Lyapunov Functionals for Delay Differential Equations Model of Viral Infections

SIAM Journal on Applied Mathematics (Impact Factor: 1.43). 01/2010; 70(7):2693-2708. DOI: 10.1137/090780821
Source: DBLP

ABSTRACT We study global properties of a class of delay differential equations model for virus infections with nonlinear transmissions. Compared with the typical virus infection dynamical model, this model has two important and novel features. To give a more complex and general infection process, a general nonlinear contact rate between target cells and viruses and the removal rate of infected cells are considered, and two constant delays are incorporated into the model, which describe (i) the time needed for a newly infected cell to start producing viruses and (ii) the time needed for a newly produced virus to become infectious (mature), respectively. By the Lyapunov direct method and using the technology of constructing Lyapunov functionals, we establish global asymptotic stability of the infection-free equilibrium and the infected equilibrium. We also discuss the effects of two delays on global dynamical properties by comparing the results with the stability conditions for the model without delays. Further, we generalize this type of Lyapunov functional to the model described by n-dimensional delay differential equations.

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Available from: Gang Huang, Apr 25, 2014
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    • "(t) = ln n n * + n * n − 1, and the Volterra–type Lyapunov functional [7] [8] [12] [16] [17] [27] [28] W + (t) = τ 0 n(t − ω) n * − 1 − ln n(t − ω) n * dω. "
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    ABSTRACT: This paper addresses the global stability of a two-species Lotka-Volterra cooperative system with four discrete delays via the method of Lyapunov functionals. We apply our Lyapunov functional techniques to prove stability of Lotka-Volterra models of mutualism with two delays or without delays. We note that, if all the delayed feedbacks are positive then the stability properties are independent of the values of the delays. We compare our results with known results. Keywords: Lotka-Volterra cooperative system, discrete delays, delayed positive feedback, Lyapunov functional, global stability.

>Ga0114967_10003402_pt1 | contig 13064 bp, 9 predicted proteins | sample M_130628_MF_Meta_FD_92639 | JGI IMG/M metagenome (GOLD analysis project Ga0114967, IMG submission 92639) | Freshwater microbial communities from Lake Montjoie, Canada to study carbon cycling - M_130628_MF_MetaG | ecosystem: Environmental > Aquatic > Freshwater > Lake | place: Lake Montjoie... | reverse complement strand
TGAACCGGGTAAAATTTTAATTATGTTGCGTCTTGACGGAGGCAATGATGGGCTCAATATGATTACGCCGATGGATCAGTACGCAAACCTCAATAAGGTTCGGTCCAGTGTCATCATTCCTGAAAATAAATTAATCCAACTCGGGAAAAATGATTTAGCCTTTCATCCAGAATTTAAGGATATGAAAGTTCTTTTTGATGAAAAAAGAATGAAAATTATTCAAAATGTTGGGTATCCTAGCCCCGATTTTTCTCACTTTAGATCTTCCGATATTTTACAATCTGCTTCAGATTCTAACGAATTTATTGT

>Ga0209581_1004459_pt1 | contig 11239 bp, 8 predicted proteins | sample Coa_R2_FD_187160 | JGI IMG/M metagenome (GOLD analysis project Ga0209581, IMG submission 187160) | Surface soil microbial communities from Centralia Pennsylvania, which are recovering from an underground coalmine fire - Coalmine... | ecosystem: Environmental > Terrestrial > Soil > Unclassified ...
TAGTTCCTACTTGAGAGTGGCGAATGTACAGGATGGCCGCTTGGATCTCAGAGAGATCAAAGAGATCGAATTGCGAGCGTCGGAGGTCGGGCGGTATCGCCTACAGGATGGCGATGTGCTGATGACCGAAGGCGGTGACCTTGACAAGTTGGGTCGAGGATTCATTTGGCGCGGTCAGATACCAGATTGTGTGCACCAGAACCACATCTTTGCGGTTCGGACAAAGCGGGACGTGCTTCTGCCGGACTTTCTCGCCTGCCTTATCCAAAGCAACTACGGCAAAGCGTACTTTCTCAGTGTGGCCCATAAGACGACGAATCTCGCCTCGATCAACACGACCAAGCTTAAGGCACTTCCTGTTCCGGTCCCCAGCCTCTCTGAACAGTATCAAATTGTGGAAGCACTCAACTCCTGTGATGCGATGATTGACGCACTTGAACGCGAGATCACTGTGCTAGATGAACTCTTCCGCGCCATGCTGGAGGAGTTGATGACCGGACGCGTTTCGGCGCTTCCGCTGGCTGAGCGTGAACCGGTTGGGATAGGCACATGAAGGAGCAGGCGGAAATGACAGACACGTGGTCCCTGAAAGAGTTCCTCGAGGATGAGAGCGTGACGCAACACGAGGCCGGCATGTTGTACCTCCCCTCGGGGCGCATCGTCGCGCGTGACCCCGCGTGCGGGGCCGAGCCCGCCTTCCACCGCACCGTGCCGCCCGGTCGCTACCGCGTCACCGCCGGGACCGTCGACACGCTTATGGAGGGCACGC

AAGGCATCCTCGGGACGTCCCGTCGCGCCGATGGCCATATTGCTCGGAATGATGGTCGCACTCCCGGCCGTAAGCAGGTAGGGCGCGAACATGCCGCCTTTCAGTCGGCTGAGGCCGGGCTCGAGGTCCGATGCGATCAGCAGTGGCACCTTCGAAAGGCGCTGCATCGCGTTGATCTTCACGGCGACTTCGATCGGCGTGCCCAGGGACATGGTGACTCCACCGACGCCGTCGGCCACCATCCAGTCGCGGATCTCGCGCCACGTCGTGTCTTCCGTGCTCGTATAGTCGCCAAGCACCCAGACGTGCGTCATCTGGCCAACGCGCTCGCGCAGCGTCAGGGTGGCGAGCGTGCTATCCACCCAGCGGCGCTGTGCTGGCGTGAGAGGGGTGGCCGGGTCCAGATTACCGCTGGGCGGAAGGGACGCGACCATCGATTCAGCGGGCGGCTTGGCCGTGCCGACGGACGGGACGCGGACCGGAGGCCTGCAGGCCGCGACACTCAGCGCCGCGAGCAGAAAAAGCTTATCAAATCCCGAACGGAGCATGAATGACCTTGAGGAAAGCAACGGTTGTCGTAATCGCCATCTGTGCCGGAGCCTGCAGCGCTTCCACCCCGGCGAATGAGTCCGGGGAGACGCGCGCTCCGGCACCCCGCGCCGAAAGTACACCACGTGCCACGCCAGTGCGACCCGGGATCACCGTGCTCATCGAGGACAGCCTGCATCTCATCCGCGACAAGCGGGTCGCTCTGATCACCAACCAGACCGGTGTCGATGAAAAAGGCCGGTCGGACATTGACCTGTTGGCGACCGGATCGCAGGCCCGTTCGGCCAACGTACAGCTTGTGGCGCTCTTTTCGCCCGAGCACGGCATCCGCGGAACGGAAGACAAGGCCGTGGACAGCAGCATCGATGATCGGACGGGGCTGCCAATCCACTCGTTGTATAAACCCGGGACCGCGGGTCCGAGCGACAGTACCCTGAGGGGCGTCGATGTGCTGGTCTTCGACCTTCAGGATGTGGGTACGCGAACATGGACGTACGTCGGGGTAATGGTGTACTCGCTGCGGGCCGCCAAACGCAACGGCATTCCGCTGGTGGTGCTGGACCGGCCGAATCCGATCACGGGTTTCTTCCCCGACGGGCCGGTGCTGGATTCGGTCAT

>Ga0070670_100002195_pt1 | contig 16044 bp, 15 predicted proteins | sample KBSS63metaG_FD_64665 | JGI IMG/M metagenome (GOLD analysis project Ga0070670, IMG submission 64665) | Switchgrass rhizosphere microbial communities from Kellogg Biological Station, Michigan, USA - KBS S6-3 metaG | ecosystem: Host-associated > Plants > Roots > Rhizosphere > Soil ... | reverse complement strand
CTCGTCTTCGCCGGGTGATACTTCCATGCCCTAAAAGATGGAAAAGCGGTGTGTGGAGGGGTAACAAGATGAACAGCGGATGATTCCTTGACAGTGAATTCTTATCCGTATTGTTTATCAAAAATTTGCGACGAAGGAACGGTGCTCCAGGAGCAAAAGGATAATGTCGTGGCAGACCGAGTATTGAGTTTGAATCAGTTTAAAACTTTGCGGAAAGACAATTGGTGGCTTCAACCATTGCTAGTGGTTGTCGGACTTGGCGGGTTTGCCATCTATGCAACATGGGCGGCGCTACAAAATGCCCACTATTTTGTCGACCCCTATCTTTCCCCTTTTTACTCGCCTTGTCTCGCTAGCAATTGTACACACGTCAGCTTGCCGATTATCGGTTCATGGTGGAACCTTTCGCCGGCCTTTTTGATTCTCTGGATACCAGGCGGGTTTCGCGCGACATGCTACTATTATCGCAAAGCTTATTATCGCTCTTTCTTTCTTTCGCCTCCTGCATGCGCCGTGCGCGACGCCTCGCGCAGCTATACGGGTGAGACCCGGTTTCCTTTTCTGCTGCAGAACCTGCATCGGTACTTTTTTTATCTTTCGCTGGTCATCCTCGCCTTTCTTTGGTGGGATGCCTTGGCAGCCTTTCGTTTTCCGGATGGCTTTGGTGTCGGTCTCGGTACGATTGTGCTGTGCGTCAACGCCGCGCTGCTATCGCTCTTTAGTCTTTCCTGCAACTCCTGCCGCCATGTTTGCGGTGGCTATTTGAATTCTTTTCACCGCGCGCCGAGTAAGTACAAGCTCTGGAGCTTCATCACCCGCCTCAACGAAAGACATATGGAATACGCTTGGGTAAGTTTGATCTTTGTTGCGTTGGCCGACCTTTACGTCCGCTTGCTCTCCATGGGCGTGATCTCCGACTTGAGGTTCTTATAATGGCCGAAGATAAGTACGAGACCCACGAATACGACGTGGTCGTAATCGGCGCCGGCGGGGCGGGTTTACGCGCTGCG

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    • "Such condition is satisfied by several well known infection rates. The DDE model given in [10] without delay is studied by Korobeinikov in [11]. Motivated by the above comments, in the present paper, we proposed a model more realistic by using an infection rate that saturates and a discrete intracellular delay. "
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    Applied Mathematics and Computation 05/2015; 259:293–312. DOI:10.1016/j.amc.2015.02.053 · 1.55 Impact Factor
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    • "Actually, the nonlinear incidence rate Fðx; vÞ and the virus producing rate G i ðy i Þ do not destabilize two equilibria. Comparing the model with discrete delays studied in [11], our results show that distributed delay in initial infection and the distributed delays in infected host have no impact for the global stability of equilibria. By using the method of Lyapunov functionals, LaSalle's invariance principle, a general incidence rate and a general removal rate, we can resolve global dynamics for a class of in host viral infection model. "
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    ABSTRACT: We investigate an in-host model with general incidence and removal rate, as well as distributed delays in virus infections and in productions. By employing Lyapunov functionals and LaSalle’s invariance principle, we define and prove the basic reproductive number R_0 as a threshold quantity for stability of equilibria. It is shown that if R_0>1, then the infected equilibrium is globally asymptotically stable, while if R_0<=1, then the infection free equilibrium is globally asymptotically stable under some reasonable assumptions. Moreover, n+1 distributed delays describe (i) the time between viral entry and the transcription of viral RNA, (ii) the n-1-stage time needed for activated infected cells between viral RNA transcription and viral release, and (iii) the time necessary for the newly produced viruses to be infectious (maturation), respectively. The model can describe the viral infection dynamics of many viruses such as HIV-1, HCV and HBV.
    Communications in Nonlinear Science and Numerical Simulation 01/2015; 20(1):263–272. DOI:10.1016/j.cnsns.2014.04.027 · 2.87 Impact Factor
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